Sunday 16 December 2007
Optimistic Black pinning his hopes on an appeal
Conrad Black read an article defending him by Ruth Dudley Edwards, and he engaged in a fascinating exchange of emails with her
Struck by his devotion to the great theologian, educational thinker and writer, Cardinal Newman (founder and rector in the 1850s of the Catholic University from which emerged University College Dublin), I emailed Conrad Black on Thursday to ask him for a line or two explaining to Sunday Independent readers why Newman mattered so much to him. He responded within a few hours.
It had not been an easy week for Black. On Monday, he was sentenced to six-and-a-half years in jail, fined $125,000 and told by Judge Amy St Eve, "No matter how powerful you are, how successful, intelligent or educated you are, or what your title is, no one is above the law in America. I frankly cannot understand how somebody of your stature -- on top of the media empire that you were on top of -- could engage in the conduct that you engaged in, and put everything at risk, including your reputation and your integrity."
Black kept his dignity in court. While he told the judge he had never uttered "any disrespectful word about this court, Your Honour personally or about the jurors", he made it clear that he regrets none of the harsh comments he made about prosecutors and, believing himself innocent, he is not remorseful. He has been allowed three months to "get his affairs in order" and he hasn't given up hope for his appeal.
His dogged optimism and chutzpah was in display in his reply to me. A mutual friend had sent him my 22nd Sunday Independent article on him, which had talked of how, as I followed the case, I had moved from hostility to sympathy and to anger about the vindictive prosecutors.
"I did read the column John sent me," wrote Black, "and greatly appreciated it, apart from a couple of adjectives about Barbara, which you would reconsider if you knew her." (I think he's referring to "glamorous" and "avaricious".) "Given that the prosecutors started out calling for life imprisonment in a rough place and my total impoverishment, and are now down to four years in a no-security place, and I have beaten them off financially, and a good deal of public opinion has followed a trajectory fairly close to what you described for yourself, I feel I am doing fairly well. Of course there was never any truth to any of this nonsense, and now the English commentators are almost the only people who still swaddle themselves in this desperate, head-prefect, self-righteousness. We go on to a much better court with much better lawyers and a very strong appeal."
However, Black's spiritual reading has been vital in getting him through a hellish time and preparing for the possibility that his appeal will fail. And this was where Newman came in.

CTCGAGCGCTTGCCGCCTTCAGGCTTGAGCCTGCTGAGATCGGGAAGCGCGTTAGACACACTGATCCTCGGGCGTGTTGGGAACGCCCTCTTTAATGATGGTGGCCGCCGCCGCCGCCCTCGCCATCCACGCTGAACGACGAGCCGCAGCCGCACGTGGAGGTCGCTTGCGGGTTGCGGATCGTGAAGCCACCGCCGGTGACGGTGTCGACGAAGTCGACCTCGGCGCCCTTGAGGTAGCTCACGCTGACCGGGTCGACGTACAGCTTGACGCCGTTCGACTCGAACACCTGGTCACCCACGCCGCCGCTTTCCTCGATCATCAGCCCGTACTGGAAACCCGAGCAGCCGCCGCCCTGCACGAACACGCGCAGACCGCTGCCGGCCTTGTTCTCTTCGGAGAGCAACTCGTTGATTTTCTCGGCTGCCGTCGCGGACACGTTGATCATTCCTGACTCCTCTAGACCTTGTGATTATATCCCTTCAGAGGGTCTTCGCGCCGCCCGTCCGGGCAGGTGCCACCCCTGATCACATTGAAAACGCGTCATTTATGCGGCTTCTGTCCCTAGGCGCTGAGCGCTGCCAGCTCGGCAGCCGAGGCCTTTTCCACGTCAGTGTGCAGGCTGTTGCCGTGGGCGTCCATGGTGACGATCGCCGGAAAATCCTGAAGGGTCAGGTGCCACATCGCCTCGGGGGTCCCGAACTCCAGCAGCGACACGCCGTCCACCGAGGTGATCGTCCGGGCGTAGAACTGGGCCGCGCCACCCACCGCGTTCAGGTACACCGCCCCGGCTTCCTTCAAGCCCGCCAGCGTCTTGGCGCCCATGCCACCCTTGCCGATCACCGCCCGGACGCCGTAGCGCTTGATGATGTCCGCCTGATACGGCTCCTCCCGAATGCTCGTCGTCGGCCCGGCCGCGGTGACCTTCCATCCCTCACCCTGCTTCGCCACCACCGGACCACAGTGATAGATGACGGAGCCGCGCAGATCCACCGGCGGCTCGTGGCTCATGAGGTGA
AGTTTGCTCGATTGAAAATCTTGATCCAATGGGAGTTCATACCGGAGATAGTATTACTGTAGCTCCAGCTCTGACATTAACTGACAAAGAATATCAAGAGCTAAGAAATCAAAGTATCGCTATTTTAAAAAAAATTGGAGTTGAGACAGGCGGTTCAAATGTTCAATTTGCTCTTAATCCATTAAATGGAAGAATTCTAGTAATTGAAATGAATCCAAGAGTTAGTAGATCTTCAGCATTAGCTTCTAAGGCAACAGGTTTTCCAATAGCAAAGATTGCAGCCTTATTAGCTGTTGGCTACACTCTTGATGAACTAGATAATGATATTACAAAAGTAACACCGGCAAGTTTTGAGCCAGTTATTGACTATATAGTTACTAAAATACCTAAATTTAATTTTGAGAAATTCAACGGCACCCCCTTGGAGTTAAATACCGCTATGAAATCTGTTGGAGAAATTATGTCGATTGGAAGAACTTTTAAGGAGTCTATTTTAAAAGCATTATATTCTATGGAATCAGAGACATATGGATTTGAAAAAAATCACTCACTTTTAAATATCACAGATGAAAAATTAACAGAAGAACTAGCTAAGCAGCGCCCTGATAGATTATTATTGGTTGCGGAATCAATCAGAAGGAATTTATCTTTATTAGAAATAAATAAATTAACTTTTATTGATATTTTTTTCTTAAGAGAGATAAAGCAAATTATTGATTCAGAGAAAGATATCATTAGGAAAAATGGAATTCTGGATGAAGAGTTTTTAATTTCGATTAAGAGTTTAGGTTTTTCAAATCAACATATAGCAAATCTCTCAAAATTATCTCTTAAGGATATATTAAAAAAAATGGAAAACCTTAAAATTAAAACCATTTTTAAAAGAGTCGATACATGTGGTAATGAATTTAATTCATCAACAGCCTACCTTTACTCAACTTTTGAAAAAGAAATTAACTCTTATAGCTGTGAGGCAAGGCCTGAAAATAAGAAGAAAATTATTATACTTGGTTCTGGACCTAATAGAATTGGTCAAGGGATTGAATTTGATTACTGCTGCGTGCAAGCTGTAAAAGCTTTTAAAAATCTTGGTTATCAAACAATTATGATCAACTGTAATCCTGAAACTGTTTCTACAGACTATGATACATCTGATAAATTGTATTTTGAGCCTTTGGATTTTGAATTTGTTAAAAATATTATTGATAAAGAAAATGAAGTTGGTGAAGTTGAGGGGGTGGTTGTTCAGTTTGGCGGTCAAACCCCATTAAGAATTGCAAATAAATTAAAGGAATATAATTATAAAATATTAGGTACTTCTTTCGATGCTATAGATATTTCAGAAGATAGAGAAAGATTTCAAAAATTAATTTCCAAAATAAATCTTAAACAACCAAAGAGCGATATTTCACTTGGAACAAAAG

"I admired Cardinal Newman," he told me, "apart from obvious reasons, because he was so conscientious, said that our conscience was God speaking to us, and that the conscience was: 'Powerful, peremptory, unargumentative, irrational, minatory, and definitive.' He was able to assimilate anything, no matter how upsetting and unpleasant, and was, along with Abraham Lincoln, I think the greatest English non-fiction prose writer in the 19th century.
"The example that comes first to mind was the end of the prelude to the Second Spring: 'We mourn for the blossoms of May, because they are to wither, but we know withal that May shall have its revenge upon November, in the revolution of that solemn circle that never stops, and that teaches us in our height of hope ever to be sober, and in our depth of desolation never to despair."
That quote is so good it's sending me back to Newman, whom I haven't read for years. Indeed I was embarrassed when Black added that he imagined I knew Newman's works better than he did, since I don't think I ever went much beyond some of Newman's wonderful writings on the ideal of a university. (I suspect modern academia would make Newman choke.)
But the more I think about the extraordinary and courageous search for intellectual and spiritual truth that characterised Newman's life, I can well see why he is a hero to Black. "Growth is the only evidence of life," wrote Newman in Apologia Pro Vita Sua, his autobiographical justification of his conversion to Roman Catholicism. Black knows that one can grow in any circumstances. "I can adjust to almost anything," he said recently. Prison would be "quite endurable".
I still hope he doesn't have to go through that particular form of character building, since I think the last four years have been tough enough to test anyone's spirit, but I have no doubt that if he must, he will survive it well.
For the present, as he fights to stay free, I expect he sometimes thinks of Newman's great hymn, the first line of which is: Lead, kindly Light, amid th'encircling gloom, lead Thou me on!'
Ruth Dudley Edwards